Cheers,
John K

Because of the limited time and size of my paper I have to restrain myself and focus mainly on the recruitment and a bit on operations in Indochina until about 1950. I'm thinking about placing the recruitment for the Foreign Legion in the context of the conditions in the POW/DEF-camps after the war. (DEF=disarmed enemy forces, a new status which was given to German soldiers by the Western Allies to give them the option of not threating the prisoners according to the Geneva Convention). I think it's remarkable that on the one hand the French treated the German soldiers badly, maybe (according to Bacque) murdered them or gave them dangerous jobs like clearing landmines, while on the other hand Germans were respected for their quality and skills and were given the option to join the Foreign Legion. This despite the fact that in 1946 the French public opinion was against recruiting Germans because they were the former enemy's and some of them were National-socialists, (waffen-)SS-soldiers or war criminals. I decided to focus on this apparent contradiction, to try to find out whether Germans were really recruited for their skills, or that they were just cheap cannon fodder. This means that the first part of my paper focuses on the situation in the camps and the second part focuses on the task Germans were given in especially Indochina, to see whether they were send into action as an fighting force or as cannon fodder.

I know it's impossible to find solid proof for this thesis, but (circumstantial) evidence is easy to produce and I can base this idea on more than enough sources. This gives me an original angle and I know teachers appreciate that. After all, I'm supposed to do something new and not repeat and summarize books.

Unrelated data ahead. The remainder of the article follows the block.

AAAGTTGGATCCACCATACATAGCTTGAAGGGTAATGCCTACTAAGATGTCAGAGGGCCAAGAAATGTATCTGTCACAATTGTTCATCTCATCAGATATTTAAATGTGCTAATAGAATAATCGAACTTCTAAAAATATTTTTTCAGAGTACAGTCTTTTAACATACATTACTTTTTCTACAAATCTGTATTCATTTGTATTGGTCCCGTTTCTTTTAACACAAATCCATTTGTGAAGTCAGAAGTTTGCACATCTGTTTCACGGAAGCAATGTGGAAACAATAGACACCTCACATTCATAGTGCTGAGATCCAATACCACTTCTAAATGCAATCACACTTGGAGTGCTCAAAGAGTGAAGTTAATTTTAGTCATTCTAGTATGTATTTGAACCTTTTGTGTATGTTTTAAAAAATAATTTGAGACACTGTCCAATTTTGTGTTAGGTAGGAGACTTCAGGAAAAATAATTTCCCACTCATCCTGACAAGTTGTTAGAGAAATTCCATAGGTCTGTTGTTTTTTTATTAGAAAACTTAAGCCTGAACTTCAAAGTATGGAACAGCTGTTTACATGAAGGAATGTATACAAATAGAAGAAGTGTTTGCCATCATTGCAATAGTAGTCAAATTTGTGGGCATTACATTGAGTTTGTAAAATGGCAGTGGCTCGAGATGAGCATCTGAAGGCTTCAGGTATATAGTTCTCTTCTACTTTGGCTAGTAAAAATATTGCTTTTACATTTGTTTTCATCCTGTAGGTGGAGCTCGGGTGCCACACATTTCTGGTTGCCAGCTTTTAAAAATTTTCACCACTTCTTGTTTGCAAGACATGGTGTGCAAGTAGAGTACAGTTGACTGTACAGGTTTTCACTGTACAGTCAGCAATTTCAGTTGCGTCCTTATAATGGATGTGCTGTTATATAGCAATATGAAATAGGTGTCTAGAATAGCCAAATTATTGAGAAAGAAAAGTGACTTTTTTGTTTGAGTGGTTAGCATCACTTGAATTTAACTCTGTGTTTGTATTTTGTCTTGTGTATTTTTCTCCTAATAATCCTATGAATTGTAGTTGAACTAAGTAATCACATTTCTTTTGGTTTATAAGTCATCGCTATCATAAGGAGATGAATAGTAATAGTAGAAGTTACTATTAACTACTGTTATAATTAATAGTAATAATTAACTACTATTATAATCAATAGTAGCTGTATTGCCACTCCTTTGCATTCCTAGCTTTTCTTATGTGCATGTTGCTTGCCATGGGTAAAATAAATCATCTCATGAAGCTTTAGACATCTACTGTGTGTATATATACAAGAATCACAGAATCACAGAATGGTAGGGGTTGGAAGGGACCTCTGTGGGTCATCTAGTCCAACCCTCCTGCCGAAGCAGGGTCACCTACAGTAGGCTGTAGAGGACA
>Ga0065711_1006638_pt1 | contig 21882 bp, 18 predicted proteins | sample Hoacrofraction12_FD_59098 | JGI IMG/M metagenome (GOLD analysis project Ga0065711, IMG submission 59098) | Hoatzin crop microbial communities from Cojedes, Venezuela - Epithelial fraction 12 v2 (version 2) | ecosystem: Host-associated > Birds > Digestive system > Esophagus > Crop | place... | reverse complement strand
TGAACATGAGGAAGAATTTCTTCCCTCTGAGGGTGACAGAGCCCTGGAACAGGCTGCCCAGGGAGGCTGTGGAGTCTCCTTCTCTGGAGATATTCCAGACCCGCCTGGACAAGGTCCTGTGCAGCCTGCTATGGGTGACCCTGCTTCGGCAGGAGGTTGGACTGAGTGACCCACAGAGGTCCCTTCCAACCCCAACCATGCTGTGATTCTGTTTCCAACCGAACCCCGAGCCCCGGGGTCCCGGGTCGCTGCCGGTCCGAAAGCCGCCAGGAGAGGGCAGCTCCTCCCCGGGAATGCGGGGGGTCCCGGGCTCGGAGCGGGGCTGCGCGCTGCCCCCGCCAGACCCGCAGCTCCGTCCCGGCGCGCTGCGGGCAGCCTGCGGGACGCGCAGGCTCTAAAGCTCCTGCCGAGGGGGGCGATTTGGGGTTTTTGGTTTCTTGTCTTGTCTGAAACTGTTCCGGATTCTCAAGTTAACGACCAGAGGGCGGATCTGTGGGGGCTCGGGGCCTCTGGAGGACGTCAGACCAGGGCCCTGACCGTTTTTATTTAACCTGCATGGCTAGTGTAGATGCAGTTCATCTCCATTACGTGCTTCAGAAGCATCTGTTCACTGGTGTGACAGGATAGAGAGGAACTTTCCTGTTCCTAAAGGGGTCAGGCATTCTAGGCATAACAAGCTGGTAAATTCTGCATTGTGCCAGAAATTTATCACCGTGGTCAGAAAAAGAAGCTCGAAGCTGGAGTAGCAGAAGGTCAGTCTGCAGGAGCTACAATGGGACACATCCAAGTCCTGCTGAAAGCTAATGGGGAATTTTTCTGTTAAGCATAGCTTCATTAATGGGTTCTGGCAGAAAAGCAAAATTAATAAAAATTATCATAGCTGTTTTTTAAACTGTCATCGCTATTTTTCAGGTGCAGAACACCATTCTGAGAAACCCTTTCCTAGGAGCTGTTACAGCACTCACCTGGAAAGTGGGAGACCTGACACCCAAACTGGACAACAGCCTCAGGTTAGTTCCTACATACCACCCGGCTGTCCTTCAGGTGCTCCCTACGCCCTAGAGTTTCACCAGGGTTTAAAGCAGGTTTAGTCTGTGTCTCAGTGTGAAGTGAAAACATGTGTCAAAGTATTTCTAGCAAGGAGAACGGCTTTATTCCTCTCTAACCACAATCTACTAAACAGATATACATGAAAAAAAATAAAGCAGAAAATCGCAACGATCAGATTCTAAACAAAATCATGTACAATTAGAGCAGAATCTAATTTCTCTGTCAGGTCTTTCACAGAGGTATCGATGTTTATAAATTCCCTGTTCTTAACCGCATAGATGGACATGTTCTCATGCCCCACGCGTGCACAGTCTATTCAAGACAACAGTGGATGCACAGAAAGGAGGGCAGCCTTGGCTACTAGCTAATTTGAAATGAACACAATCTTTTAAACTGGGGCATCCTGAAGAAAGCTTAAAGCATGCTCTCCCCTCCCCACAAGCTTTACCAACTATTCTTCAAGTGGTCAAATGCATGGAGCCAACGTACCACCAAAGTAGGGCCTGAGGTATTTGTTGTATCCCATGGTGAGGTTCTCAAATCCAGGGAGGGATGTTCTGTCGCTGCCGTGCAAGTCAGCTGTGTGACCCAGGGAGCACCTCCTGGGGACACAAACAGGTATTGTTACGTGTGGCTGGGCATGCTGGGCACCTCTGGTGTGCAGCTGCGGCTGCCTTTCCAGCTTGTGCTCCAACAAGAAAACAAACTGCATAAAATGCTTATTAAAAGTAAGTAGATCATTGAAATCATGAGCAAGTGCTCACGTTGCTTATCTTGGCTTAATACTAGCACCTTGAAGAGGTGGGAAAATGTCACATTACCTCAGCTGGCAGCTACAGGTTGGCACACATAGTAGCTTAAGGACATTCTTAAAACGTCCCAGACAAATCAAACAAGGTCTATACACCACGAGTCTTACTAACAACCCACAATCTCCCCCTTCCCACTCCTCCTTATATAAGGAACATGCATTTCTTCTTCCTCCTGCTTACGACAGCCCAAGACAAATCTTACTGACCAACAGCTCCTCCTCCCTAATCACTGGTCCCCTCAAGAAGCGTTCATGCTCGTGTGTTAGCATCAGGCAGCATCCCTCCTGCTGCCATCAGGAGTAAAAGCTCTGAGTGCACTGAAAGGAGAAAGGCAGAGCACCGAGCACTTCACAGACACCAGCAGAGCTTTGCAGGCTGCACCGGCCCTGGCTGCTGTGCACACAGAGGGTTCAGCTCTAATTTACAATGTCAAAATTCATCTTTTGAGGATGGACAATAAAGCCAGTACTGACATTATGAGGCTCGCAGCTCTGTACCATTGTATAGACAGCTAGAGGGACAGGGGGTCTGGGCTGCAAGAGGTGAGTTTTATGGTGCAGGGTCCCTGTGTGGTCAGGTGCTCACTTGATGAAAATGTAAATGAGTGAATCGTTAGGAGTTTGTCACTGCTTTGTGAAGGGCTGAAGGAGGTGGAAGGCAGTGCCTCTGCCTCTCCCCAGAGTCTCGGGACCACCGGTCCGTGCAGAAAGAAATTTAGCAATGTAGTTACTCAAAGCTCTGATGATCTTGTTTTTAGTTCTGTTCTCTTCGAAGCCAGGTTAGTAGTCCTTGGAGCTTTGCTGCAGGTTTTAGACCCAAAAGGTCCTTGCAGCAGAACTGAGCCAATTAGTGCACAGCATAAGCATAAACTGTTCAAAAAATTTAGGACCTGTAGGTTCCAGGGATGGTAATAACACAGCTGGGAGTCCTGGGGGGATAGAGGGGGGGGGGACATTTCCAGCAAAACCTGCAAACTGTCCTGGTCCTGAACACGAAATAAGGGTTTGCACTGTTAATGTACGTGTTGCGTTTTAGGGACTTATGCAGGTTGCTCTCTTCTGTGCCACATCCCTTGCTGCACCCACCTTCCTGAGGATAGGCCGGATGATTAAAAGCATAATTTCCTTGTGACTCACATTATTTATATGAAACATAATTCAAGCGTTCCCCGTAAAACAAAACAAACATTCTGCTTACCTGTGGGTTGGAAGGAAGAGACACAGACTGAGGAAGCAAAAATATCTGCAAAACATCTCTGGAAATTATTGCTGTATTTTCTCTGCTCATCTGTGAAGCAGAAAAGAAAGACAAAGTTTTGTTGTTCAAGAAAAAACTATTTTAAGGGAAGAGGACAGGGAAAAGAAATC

Eric

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Re: Experiences of Germans with recruitment for Foreign Legion

Post by haen2 » Wed Mar 02, 2011 5:34 pm

One of my friends and comrades, was, like i was, in our 3rd detention camp, Fort Erfprins in Holland.
As an ex Waffen SS soldier, and transferee to the IJsselmeer flotille, he got to wear Kriegsmarine coast guard uniform.
In the camp, he was "because he was kriegsmarine" given some leeway, and was permitted to visit with his comrades of the K.M., who had a seperate area, and different treatment than the rest of us. They were all volunteers who had stayed instead of repatriating to Germany. On one of his "visits" he escaped.
Sometime in the early 1950's he suddenly showed up on my doorsteps in Amsterdam, speaking with a semi french accent. He told us (my wife and I) that after his escape he had gone to the French Consulate, and signed up for the Legion Etrangere. He served for four years , most of it in Indo China, but some of it in North Africa, and became a Sergeant in no time.
After four years he could get French nationality, and did.
After a great visit and telling his war stories, he left. That's the last i saw of him. But was told by another comrade, that he had re-enlisted in the Legion, in particular e "German outfit" (his words), because of the comraderie.
Just a memory
HN
joined forum early spring of 2002 as Haen- posts: legio :-)